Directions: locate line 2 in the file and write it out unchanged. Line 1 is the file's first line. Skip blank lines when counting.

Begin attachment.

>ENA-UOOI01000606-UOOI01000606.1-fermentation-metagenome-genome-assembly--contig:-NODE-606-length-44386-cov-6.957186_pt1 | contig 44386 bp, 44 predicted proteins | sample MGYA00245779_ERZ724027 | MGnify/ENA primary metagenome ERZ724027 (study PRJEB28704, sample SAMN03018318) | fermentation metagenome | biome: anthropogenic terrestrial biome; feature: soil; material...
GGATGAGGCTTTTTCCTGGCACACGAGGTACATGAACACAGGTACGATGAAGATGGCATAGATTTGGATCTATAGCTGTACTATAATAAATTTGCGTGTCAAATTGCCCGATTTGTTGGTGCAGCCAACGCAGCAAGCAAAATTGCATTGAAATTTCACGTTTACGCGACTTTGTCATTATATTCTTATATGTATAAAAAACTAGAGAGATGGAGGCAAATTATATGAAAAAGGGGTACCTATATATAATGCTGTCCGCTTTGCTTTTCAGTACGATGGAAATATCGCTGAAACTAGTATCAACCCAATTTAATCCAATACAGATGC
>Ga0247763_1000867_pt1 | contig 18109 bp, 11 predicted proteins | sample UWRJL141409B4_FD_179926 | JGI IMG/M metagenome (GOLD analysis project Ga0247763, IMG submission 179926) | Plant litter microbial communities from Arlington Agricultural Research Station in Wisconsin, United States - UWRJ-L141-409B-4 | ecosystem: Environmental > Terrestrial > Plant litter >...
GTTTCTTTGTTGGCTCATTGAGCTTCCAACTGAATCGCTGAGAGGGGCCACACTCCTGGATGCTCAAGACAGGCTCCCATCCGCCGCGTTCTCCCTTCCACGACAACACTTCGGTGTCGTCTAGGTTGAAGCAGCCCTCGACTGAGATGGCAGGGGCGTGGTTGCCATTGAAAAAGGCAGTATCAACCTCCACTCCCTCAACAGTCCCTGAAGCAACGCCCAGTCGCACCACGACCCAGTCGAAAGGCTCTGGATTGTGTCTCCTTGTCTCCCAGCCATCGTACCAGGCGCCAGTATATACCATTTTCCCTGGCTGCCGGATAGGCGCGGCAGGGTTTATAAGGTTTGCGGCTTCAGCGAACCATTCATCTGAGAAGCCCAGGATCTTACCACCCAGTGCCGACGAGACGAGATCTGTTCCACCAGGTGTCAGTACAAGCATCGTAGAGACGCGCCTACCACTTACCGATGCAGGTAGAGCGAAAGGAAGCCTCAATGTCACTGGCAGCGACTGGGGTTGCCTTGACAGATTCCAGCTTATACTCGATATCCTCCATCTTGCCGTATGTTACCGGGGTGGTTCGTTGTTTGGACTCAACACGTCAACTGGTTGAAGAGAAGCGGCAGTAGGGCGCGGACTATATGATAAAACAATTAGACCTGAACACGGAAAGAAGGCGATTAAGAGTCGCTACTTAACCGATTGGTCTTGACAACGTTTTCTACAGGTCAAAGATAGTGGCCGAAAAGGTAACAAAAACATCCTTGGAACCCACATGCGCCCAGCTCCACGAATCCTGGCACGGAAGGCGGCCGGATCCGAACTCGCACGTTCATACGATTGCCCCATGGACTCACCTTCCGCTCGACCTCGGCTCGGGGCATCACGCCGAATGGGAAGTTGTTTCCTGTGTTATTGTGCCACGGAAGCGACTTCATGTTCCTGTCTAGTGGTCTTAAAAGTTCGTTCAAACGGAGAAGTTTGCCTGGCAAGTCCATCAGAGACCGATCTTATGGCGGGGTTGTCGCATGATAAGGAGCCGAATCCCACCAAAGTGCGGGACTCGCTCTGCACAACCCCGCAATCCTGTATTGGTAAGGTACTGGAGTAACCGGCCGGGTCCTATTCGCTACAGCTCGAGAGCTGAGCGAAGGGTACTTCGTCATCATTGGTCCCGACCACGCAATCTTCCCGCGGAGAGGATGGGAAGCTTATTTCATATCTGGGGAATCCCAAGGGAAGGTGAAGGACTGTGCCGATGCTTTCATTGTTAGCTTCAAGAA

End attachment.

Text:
GGATGAGGCTTTTTCCTGGCACACGAGGTACATGAACACAGGTACGATGAAGATGGCATAGATTTGGATCTATAGCTGTACTATAATAAATTTGCGTGTCAAATTGCCCGATTTGTTGGTGCAGCCAACGCAGCAAGCAAAATTGCATTGAAATTTCACGTTTACGCGACTTTGTCATTATATTCTTATATGTATAAAAAACTAGAGAGATGGAGGCAAATTATATGAAAAAGGGGTACCTATATATAATGCTGTCCGCTTTGCTTTTCAGTACGATGGAAATATCGCTGAAACTAGTATCAACCCAATTTAATCCAATACAGATGC